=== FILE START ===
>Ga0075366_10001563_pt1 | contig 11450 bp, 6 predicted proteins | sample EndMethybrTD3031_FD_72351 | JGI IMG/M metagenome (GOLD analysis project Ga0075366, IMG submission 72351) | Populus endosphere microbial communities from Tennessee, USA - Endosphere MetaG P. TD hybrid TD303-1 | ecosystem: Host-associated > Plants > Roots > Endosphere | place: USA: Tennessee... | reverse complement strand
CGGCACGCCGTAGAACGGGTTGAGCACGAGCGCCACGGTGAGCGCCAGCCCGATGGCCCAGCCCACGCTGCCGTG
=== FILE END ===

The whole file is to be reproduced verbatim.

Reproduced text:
>Ga0075366_10001563_pt1 | contig 11450 bp, 6 predicted proteins | sample EndMethybrTD3031_FD_72351 | JGI IMG/M metagenome (GOLD analysis project Ga0075366, IMG submission 72351) | Populus endosphere microbial communities from Tennessee, USA - Endosphere MetaG P. TD hybrid TD303-1 | ecosystem: Host-associated > Plants > Roots > Endosphere | place: USA: Tennessee... | reverse complement strand
CGGCACGCCGTAGAACGGGTTGAGCACGAGCGCCACGGTGAGCGCCAGCCCGATGGCCCAGCCCACGCTGCCGTG